Review: The laughs in 'Jumanji: Welcome to the Jungle' hang low

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For fans of Robin Williams’ original Jumanji (yes, they exist), version 2.0 has just enough mild gags and frenetic adventure set pieces to tap into the brain’s nostalgia center. The new twist, however, comes from its box office-proven cast, which includes Jack Black, Kevin Hart, and Guardians of the Galaxy’s Karen Gillan. But the real draw here, of course, is Dwayne Johnson, who over the past few years, has become Hollywood’s unlikeliest (and highest compensated) A-list star. The artist formerly known as The Rock is undeniably charming, eminently likable, and disarmingly gifted with an eyebrow-cocked one-liner (he’s Roger Moore in the body of Lou Ferrigno), but I wish he’d start choosing his projects a little more judiciously. Welcome to the Jungle is no doubt a step up from this summer’s Baywatch, but it’s a pretty small step.

The joke here — and I use the term loosely — is that the nerdy guy now inhabits the body of Johnson’s Dr. Smolder Bravestone. The beefy jock is now Hart’s pint-sized scaredy cat Moose Finbar. The Sheedy-ish one is now Gillan’s sexy, Lara Croft butt-kicking babe Ruby Roundhouse. And the vain, millennial beauty queen is now…Black’s fey, middle-aged, pot-bellied Professor Shelly Oberon. The fact that she now has a penis is considered the height of hilarity. After some introductory exposition in the form of a safari guide named Nigel (Flight of the Conchords’ Rhys Darby), our four disembodied heroes are tasked with recovering a stolen green jewel and going through a series of deadly labors in order to restore the softball-sized gem to a giant Jaguar statue on the tropical island while outrunning a cartoon villain played by a hambone Bobby Cannavale, who acts like he just tied a ‘20s movie damsel to the railroad tracks. The group is informed that once they complete their quest, they can return to their old bodies and previous, angsty lives.

The film’s follow-the-map and solve-the-riddle odyssey is goosed along by Hart’s better-than-the-rest-of-the-movie motormouth shtick. And Johnson’s nerd-trapped-in-a-superhero-body routine appears more effortless than it must have been. But the whole Jack Black-as-shallow-valley girl gambit is both excruciating and exhausting (not to mention, embarrassingly retrograde). As for Gillan, I’m not sure what director Jake Kasden was going for by dolling the actress up in skimpy outfits and having one of her primary skills be her ability to distract bad guys by being a flirty vixen, but it seems several decades out of date. I don’t want to sound like a joyless crank. Some of this is kind of amusing. But the laughs are strictly of the lowest-hanging-fruit variety. In a sidenote, the Hawaii locations look nice.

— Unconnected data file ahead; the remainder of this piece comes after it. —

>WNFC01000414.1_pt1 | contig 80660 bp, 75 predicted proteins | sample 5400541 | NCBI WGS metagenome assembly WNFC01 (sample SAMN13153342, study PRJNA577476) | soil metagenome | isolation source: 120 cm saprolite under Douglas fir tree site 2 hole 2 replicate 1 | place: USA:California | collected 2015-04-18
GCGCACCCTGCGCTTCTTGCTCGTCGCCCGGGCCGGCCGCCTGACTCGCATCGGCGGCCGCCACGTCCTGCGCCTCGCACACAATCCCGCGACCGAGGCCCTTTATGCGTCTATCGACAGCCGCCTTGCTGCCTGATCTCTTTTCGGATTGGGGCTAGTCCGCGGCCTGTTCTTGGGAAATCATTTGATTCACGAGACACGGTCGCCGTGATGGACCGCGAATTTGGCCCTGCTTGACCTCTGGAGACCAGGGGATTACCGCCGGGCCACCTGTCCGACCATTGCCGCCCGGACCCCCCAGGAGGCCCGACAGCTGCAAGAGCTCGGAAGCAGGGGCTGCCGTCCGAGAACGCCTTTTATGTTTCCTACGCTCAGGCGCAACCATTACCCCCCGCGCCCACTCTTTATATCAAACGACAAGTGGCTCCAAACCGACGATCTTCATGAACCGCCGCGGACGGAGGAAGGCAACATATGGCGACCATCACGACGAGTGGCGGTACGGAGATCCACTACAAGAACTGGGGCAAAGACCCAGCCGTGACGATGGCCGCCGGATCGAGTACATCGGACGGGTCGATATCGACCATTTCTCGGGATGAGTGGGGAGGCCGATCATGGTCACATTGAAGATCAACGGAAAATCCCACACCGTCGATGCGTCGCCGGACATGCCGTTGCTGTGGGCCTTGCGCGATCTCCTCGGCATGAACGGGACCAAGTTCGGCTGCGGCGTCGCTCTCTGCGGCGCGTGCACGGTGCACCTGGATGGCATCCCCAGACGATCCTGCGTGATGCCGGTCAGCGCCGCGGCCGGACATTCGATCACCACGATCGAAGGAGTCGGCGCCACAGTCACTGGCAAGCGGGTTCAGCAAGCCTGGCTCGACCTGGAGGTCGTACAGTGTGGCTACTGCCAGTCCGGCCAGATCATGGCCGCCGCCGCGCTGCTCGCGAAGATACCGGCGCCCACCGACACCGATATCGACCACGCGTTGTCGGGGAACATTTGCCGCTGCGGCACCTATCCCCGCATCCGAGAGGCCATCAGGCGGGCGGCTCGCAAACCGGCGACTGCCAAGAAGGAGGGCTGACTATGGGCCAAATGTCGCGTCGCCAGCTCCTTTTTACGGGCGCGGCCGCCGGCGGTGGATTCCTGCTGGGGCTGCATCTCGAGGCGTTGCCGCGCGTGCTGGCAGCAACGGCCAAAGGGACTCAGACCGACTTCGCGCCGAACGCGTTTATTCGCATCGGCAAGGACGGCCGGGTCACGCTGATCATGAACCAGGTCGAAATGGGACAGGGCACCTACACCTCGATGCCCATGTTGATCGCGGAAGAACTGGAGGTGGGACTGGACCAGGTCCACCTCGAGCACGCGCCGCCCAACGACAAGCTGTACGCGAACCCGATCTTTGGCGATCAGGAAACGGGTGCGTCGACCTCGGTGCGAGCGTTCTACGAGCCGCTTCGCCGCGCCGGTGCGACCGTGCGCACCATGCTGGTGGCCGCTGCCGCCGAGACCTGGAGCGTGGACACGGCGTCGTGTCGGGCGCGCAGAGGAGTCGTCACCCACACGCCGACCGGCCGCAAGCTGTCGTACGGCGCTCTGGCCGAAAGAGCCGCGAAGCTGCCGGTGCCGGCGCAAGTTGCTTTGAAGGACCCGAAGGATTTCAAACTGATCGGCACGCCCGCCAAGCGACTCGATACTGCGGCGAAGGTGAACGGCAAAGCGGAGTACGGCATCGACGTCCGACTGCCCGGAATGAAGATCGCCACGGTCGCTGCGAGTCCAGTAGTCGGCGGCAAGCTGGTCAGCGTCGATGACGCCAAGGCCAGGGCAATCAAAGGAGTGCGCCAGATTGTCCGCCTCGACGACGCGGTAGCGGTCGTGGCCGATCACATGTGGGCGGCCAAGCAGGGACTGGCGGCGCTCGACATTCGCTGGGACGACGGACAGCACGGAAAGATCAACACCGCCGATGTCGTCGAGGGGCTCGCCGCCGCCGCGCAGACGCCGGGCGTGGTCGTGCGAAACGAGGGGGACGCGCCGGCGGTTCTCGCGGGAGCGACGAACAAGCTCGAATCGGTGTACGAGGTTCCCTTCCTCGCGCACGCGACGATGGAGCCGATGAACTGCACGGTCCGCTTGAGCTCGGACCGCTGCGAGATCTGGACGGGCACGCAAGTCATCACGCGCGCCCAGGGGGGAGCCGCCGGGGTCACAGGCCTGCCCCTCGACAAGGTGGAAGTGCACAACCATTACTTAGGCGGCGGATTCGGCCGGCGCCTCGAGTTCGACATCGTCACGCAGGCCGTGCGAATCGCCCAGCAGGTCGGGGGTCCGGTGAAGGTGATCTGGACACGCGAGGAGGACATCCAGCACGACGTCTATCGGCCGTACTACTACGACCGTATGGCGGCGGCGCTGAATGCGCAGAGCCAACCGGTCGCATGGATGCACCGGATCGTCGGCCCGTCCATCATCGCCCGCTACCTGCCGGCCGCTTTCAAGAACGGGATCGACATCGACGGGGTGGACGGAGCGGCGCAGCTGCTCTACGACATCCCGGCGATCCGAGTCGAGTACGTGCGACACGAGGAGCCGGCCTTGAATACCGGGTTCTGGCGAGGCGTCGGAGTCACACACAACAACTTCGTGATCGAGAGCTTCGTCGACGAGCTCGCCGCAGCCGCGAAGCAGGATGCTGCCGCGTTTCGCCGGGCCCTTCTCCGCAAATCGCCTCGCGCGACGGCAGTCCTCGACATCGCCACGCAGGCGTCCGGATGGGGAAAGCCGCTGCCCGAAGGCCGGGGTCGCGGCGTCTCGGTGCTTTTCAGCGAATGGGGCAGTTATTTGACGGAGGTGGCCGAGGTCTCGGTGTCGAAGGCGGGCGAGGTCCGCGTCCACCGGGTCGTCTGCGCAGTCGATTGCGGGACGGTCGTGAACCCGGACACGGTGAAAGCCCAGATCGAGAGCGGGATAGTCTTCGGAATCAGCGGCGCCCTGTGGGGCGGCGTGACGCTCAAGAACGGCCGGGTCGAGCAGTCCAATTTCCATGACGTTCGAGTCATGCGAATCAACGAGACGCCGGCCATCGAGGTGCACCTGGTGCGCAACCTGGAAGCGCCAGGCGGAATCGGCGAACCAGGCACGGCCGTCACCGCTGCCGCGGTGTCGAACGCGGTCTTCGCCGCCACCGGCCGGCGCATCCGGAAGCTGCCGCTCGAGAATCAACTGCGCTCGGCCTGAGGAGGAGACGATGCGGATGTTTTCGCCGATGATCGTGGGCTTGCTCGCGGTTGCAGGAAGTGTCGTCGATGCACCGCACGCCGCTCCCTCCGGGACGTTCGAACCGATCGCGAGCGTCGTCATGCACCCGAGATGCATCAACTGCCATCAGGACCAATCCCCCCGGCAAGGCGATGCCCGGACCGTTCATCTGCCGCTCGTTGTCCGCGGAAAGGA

The underlying message of the film is that you can’t judge a book by its cover. That these reluctant partners have to work through their differences and become a team. It’s hard to argue with something as well-intentioned as that. But it’s fairly banal, and nothing you haven’t seen (done better) a thousand times before, minus the giant CGI hippos and marauding elephants. Whenever the movie tiptoes up to actually being deeper and funnier and more clever than that, it seems to lose its nerve and doubles down on anvil-to-the-skull slapstick. Welcome to the Jungle isn’t a bad movie. It’s a diverting, mildly amusing, competent bit of big-budget studio product. And maybe those are the stakes we’re now playing for these days. But in the process it manages to pull off something I once would have thought was impossible: It makes the original Jumanji look like a beloved cinema classic. C